The other design choice that begs questions and you need to know before riding the Cake Ösa+ has to do with the charging arrangements. Cake makes use of an external charger, similar to most electric bicycles. The transformer/controller unit is roughly a foot by 10 inches, has accommodations for being wall-mounted and weighs several pounds. There is no built-in provision on the Ösa to carry the charger with you and the bike does not support any type of public electric vehicle charging. If you are the type of person who might push the limits of the battery's range and want to top up at stops or during the work day, you need to lug the external transformer with you or you are just out of luck. The clear implication is that the Ösa's designers considered that during the course of a day's work, you would be able to happily exist within the bike's low-speed, urban operating radius and recharge when you returned to base.
Design speculations notwithstanding, what's riding it like?
Can you ride a Cake Ösa+ or just work on it?
One power-cycles the Ösa+ by first activating the battery's "On" switch. Five blue LEDs will sequence on to indicate a full state of charge. That battery, coincidentally, has both 12-volt and USB power sockets on its case, essentially turning the bike's motive power battery into a very large power bank. Larger or dual batteries are also available options, for those who need more range or banked power. The rider then powers up the dash controller, first by power cycling it, then by entering an access code. A mechanical key isn’t part of the process.
Once initiated, the rider is presented with a simple display that communicates speed, state of charge, and provides control for power and braking modes. The two braking modes provide for no regenerative braking in Mode 1, and some regen and hence, some slowing down when off the throttle, in Mode 2. Pilots accustomed to internal combustion will favor the "engine braking" simulation option.
Once the modes have been selected and the display shows ready, it's literally twist and go.
The Ösa has that instantaneous twist that makes electric propulsion so giggle-producing. There's a slight whine and then you're somewhere else. In Mode 2, progress up to about 35 miles per hour is downright snappy and then the bike levels off at a software threshold of 44 mph. Drive is nearly silent as the Gates-supplied drive belt and sprockets make no noise whatsoever. Ride quality is solid and compliant — with the bike's enduro-style wide handlebar, direction changes are quick — and the Ösa is light on its contact patches.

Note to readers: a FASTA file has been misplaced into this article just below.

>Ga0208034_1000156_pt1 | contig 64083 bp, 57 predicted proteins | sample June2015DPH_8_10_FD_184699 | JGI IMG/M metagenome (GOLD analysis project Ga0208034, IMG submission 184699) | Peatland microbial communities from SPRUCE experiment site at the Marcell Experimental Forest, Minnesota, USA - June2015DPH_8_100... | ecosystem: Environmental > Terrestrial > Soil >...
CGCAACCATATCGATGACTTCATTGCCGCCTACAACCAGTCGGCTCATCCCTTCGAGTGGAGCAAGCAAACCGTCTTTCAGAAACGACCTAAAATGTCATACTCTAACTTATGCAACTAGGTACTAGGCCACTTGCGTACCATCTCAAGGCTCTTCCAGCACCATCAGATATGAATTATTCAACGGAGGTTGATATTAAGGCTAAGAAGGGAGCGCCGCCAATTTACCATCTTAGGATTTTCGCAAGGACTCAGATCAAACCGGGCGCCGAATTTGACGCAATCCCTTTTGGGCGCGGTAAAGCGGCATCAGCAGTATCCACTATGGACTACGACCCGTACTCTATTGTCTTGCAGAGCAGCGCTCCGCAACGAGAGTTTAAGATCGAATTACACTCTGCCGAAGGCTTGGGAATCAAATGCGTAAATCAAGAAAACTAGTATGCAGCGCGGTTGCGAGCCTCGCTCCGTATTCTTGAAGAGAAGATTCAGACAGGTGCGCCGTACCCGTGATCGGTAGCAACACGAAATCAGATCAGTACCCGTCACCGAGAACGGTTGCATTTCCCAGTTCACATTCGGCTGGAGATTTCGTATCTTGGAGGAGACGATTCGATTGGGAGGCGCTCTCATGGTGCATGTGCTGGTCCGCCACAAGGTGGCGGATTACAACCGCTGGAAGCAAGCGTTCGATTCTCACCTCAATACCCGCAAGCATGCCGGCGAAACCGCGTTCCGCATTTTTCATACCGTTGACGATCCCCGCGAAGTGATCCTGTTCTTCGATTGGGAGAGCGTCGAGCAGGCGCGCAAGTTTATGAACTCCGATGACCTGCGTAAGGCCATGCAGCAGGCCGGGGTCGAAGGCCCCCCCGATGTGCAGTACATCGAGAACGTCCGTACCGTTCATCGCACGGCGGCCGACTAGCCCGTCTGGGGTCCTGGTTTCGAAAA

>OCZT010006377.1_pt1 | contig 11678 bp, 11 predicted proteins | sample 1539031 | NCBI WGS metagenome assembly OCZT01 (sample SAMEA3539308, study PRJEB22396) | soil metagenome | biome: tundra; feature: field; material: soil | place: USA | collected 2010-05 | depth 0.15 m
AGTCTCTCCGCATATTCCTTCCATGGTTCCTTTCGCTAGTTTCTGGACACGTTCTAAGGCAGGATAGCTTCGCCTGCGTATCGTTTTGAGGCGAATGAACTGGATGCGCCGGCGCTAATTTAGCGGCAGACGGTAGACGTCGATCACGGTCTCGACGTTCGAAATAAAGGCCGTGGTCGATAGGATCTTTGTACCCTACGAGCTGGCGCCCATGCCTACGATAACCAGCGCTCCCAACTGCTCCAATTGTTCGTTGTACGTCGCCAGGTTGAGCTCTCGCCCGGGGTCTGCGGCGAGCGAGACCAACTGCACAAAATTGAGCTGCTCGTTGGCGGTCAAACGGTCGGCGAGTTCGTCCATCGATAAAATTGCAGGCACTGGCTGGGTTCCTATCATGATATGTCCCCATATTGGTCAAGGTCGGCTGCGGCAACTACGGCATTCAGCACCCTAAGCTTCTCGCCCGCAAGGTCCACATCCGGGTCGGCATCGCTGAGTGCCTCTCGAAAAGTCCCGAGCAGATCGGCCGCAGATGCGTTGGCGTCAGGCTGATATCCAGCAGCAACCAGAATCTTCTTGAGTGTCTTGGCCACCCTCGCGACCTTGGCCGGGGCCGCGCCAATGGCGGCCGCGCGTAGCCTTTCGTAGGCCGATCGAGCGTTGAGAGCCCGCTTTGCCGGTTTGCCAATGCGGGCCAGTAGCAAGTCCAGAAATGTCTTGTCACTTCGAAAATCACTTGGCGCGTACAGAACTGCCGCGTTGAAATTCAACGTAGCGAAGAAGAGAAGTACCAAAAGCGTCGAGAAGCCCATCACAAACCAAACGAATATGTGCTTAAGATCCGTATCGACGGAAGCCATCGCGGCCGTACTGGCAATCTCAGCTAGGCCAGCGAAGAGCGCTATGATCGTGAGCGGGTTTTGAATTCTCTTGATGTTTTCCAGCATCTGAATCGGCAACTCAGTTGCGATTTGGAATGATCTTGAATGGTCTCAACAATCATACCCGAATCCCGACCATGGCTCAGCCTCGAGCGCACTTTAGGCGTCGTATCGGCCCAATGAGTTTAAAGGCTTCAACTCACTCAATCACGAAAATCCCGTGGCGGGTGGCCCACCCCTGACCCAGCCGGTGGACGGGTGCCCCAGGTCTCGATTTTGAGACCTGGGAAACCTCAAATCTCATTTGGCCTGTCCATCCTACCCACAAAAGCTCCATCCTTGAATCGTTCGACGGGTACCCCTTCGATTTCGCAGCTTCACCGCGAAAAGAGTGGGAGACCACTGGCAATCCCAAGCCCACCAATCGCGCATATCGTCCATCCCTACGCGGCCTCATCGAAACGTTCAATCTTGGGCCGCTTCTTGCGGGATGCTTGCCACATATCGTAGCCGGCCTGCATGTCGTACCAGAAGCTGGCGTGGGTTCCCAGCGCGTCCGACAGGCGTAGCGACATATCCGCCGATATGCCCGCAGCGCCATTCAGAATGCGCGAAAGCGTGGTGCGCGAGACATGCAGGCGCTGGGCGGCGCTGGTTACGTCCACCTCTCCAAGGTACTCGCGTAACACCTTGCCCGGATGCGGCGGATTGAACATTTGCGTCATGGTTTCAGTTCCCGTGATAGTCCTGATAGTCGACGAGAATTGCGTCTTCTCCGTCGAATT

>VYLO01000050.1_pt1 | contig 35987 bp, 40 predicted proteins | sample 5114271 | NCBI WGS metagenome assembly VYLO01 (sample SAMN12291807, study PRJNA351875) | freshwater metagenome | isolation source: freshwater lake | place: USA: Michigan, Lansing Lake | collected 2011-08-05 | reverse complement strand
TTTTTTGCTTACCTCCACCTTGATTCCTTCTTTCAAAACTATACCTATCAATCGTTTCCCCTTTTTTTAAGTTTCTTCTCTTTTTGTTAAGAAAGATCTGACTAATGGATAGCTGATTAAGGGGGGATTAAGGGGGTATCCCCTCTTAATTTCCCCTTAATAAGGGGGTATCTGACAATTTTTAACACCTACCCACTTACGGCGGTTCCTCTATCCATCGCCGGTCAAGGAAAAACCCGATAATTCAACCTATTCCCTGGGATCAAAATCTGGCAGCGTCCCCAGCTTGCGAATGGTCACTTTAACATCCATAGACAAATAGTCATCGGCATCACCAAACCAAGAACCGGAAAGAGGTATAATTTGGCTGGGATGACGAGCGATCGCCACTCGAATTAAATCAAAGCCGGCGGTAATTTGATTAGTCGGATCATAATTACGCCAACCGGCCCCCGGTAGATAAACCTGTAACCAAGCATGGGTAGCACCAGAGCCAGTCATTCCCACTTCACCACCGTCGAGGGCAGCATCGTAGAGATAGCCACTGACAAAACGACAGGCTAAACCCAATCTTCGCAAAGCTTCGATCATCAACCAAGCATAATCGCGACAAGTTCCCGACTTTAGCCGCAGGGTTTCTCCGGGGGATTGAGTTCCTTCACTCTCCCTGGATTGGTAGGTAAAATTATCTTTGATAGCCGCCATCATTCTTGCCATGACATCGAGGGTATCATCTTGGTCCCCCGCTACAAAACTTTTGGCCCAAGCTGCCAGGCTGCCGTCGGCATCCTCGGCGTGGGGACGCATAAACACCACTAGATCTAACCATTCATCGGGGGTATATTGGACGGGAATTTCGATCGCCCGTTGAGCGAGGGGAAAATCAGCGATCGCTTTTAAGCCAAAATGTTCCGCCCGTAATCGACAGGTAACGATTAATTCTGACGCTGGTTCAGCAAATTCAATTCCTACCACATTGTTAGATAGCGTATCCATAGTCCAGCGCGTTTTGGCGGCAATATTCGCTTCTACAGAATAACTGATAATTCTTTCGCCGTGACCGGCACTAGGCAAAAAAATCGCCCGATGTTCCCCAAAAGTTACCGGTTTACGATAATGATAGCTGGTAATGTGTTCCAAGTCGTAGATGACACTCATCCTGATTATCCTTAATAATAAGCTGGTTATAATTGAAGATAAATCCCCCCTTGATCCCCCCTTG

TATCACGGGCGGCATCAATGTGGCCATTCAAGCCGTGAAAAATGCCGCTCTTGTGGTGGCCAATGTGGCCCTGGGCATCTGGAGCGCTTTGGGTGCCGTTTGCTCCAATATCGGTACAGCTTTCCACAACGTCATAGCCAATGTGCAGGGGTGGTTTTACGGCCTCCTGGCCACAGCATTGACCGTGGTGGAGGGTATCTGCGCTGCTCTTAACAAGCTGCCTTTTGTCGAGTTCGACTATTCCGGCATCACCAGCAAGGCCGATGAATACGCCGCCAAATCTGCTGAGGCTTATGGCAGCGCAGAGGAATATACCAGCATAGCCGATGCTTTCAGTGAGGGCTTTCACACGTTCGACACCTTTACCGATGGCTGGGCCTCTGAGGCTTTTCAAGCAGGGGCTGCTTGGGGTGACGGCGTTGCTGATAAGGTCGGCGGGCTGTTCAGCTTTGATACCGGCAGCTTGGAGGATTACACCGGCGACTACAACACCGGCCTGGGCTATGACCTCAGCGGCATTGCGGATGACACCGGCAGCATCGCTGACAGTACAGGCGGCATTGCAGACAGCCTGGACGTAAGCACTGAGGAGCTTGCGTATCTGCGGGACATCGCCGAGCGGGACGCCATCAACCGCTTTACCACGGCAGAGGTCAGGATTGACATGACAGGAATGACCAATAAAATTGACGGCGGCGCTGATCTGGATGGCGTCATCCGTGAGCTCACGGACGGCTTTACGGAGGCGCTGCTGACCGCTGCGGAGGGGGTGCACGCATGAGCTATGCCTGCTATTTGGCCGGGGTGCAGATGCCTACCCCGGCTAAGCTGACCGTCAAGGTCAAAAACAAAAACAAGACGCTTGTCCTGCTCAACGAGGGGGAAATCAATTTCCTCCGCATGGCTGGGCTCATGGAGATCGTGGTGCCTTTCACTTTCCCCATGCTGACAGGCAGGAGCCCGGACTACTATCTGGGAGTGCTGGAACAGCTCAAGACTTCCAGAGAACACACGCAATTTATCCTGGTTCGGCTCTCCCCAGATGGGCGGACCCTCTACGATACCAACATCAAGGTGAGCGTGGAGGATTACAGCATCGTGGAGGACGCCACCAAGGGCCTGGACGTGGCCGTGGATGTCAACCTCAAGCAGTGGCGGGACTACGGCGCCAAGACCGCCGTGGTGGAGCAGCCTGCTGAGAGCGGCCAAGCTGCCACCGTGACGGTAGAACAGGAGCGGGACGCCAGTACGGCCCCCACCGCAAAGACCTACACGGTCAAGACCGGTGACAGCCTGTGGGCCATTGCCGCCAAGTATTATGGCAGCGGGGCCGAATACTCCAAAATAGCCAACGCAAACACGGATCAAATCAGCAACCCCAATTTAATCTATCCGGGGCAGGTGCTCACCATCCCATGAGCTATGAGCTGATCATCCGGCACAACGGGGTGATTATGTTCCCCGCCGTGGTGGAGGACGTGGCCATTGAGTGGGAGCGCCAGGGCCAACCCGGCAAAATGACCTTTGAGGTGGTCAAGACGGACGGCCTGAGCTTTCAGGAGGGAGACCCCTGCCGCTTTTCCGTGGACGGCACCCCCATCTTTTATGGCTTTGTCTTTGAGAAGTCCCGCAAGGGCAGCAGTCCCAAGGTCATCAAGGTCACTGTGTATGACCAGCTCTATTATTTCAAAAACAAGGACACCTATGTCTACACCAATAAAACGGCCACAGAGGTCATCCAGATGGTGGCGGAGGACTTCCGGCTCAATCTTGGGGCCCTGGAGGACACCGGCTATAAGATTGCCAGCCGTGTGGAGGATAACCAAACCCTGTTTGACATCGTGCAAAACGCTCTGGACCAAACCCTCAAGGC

Braking is powerful, although a tad short on feel. Fortunately, the Ösa does not use the bicycle convention for hand brake controls. The front is controlled by the right lever, following motorcycle practice. The rear brake, following scooter rather than motorcycle convention, is controlled by the left side hand lever. With no clutch or gearbox, there are no foot controls. Braking at the front wheel is strong and progressive. Braking the rear wheel is hell-strong, but abrupt. On my first ride, I applied what I considered normal force from years of motorcycling, and locked the back solid, leaving a lurid Ösa darkie. When one considers the bike's significant carrying capacity, a powerful brake is not a surprise. The lack of modulation leaves room for improvement.
Let me be the first to admit that my motorcycle biases made it very challenging to test the intended use case for a machine like the Ösa. I'm the kind of rider who just managed to get nicked for speeding on a 47-year-old motorcycle with historic tags. I'm the sort of guy who will ride 600 miles in a day just because I want to sleep in my own bed. Anyone whose habits run toward harder, faster, longer — and who lives in a rural area where the nearest Big Box store is 10 miles of highway away — will be challenged to embrace what the Ösa is for.
Putting the Ösa to its intended use, one of my first test rides was that classic run to the hardware store, which is 10 miles of 65 mph U.S. highway with a backroad option where the limit is 50 mph. I mounted up the large rear carrier and the smaller front cargo platform and headed up the backroad route.
To keep other traffic at bay, Mode 3 — full power — is almost required. And while the Ösa feels planted and controlled at 50, battery consumption was not. With a load of some mulch and lightweight garden fencing parts aboard on the way home, there was almost no discernable impact on the bike's handling, which I can tell you is no small feat. I got back to the shop using Mode 2 and showing a single bar on the battery display after a highway run of only 19 miles, which is right in line with Cake's published spec.
The highway, clearly, is not what the Ösa is for.
The little village where I live is small and compact. In an average day, one might go to our butcher, the coffee joint, the Post Office, and our little market. Nothing in this town is further than a mile and a half apart. For use in town, the Ösa was perfect: no starting ritual, no warmup, no noise, and in short-hop duty, it seemed to consume no battery at all. I soon mastered the skill of placing the Ösa on its main stand from the saddle, a technique familiar to scooter riders everywhere, and mandated here because use of Cake's large cargo carrier in the rear pretty much rules out being able to throw a leg over it. With the accessory 'fridge, it'd be right out.